I also detest people who don't clean up when their horse poops in the wash rack or barn aisle. These are probably the same folks who take a (usually full) disposable diaper off the baby and just leave IT in the parking lot or on the changing table in a public restroom. People just have no manners. ;o)

  7. There was a really nice barn I used to visit for assorted purposes that had a system I haven't seen since: they had conveyor belts underneath the aisles, just in front of the stalls. You pulled open the hatch in front of the stall door, turned on the belt, and threw the muck down. It was delightful--it was ferried off to the muckpile/spreader/etc. and you didn't have to wrestle a heavy wheelbarrow. Seems to be a concept found in racing barns and dairy farms more than regular boarding properties, though.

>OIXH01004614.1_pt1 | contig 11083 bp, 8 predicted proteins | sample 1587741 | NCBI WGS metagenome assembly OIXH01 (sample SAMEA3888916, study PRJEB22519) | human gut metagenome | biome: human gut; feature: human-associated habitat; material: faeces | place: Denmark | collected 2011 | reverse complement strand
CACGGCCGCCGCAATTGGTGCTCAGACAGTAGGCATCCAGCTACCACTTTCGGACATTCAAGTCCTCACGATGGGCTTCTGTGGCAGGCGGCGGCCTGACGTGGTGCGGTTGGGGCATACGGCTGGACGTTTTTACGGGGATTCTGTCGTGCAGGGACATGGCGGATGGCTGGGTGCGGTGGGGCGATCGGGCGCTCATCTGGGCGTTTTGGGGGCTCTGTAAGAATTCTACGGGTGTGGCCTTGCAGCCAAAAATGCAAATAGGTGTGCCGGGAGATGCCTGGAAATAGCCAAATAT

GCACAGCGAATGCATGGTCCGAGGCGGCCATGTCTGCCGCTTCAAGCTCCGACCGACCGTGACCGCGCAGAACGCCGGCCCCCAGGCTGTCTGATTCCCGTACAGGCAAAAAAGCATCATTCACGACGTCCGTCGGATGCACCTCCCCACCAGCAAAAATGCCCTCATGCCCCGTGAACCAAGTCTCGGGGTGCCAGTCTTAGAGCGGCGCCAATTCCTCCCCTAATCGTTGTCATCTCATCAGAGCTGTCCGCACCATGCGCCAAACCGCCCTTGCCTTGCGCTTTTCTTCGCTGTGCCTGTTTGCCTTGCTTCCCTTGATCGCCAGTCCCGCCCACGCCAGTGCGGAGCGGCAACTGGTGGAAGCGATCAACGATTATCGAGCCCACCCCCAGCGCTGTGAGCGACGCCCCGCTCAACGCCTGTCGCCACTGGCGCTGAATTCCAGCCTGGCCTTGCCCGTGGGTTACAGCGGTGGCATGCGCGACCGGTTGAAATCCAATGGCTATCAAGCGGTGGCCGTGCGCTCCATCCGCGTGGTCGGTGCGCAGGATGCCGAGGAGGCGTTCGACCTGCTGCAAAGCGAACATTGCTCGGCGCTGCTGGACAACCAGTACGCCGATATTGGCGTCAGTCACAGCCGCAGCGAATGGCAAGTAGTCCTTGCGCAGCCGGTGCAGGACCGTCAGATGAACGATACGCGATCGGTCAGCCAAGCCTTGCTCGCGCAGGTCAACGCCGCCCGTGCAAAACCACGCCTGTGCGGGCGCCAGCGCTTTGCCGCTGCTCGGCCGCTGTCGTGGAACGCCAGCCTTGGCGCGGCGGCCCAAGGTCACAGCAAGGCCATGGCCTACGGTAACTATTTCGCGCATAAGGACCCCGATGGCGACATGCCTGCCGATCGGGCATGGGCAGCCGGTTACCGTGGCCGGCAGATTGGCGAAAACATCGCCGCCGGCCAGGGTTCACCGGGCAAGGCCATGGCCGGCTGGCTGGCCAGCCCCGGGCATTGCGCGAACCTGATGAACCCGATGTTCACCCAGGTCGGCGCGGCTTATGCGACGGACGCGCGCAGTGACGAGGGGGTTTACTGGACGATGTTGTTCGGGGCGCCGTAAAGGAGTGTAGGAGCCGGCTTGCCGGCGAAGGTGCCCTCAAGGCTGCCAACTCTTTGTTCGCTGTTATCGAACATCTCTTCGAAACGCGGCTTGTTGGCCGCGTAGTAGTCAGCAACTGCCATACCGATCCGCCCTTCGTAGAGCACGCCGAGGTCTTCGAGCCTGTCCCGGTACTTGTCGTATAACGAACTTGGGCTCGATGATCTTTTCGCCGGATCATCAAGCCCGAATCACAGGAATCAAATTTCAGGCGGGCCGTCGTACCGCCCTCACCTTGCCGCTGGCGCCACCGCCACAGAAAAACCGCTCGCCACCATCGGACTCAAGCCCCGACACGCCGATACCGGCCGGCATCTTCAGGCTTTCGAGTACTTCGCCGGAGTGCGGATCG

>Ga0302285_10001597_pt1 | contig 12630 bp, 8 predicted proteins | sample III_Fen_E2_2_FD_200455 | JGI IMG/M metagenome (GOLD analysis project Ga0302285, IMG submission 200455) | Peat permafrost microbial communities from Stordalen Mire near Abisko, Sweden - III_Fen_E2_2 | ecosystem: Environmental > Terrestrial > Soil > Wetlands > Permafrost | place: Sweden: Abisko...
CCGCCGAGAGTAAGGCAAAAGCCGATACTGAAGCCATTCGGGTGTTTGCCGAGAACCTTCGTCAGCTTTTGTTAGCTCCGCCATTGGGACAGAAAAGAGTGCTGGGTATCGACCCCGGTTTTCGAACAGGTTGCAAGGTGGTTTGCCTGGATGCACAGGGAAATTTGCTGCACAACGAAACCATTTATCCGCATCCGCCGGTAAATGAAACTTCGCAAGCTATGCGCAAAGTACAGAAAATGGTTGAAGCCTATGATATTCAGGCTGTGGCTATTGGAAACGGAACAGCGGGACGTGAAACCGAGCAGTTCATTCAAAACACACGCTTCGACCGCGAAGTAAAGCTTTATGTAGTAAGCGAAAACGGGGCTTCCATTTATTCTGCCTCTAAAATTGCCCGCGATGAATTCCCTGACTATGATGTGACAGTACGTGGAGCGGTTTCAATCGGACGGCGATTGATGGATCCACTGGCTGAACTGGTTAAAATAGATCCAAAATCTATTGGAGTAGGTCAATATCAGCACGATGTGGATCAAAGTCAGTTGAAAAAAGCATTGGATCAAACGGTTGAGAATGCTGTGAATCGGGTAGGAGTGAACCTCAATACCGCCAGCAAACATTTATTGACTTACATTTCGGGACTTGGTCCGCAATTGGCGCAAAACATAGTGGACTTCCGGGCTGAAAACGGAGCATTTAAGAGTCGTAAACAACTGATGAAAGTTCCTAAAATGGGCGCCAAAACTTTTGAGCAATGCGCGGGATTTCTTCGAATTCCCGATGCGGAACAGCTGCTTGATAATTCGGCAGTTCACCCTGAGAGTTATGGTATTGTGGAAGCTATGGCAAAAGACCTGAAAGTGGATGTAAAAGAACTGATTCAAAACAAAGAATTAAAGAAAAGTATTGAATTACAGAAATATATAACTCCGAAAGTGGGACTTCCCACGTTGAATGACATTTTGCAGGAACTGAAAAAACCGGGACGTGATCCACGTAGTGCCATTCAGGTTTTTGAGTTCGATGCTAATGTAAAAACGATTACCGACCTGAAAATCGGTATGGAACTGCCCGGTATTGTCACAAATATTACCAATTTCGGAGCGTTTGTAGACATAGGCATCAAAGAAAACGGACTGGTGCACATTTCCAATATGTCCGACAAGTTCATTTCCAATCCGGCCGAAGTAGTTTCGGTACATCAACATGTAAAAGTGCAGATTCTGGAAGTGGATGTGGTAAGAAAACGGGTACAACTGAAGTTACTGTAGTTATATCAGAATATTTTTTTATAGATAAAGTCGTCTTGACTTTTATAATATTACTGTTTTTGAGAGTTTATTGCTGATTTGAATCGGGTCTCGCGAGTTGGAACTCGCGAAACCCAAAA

8. I love seeing someone who has never handled a wheel-barrow try not to tip over as they go.You should be ready to film that.

  9. We have a winter sled for our muck...originally sold to haul deer carcasses. We call it the poop sled. You can put the muck tubs in it, or pile the poop. We usually just set the muck tubs in. This is the only reason I am ever happy to see snow. It makes for the most easy muck removal ever. Hope Bob is better.

  10. I think in the barns I've boarded at, you're expected to take your muck to the manure pile and leaving a full bucket for someone else to deal with would get the barn workers to say, "What the bleep are you doing? Either you pay for me to muck your stall or you finish the job properly." Can't imagine what would happen if it happened more than once, never seen it go that far. You board with some rude people!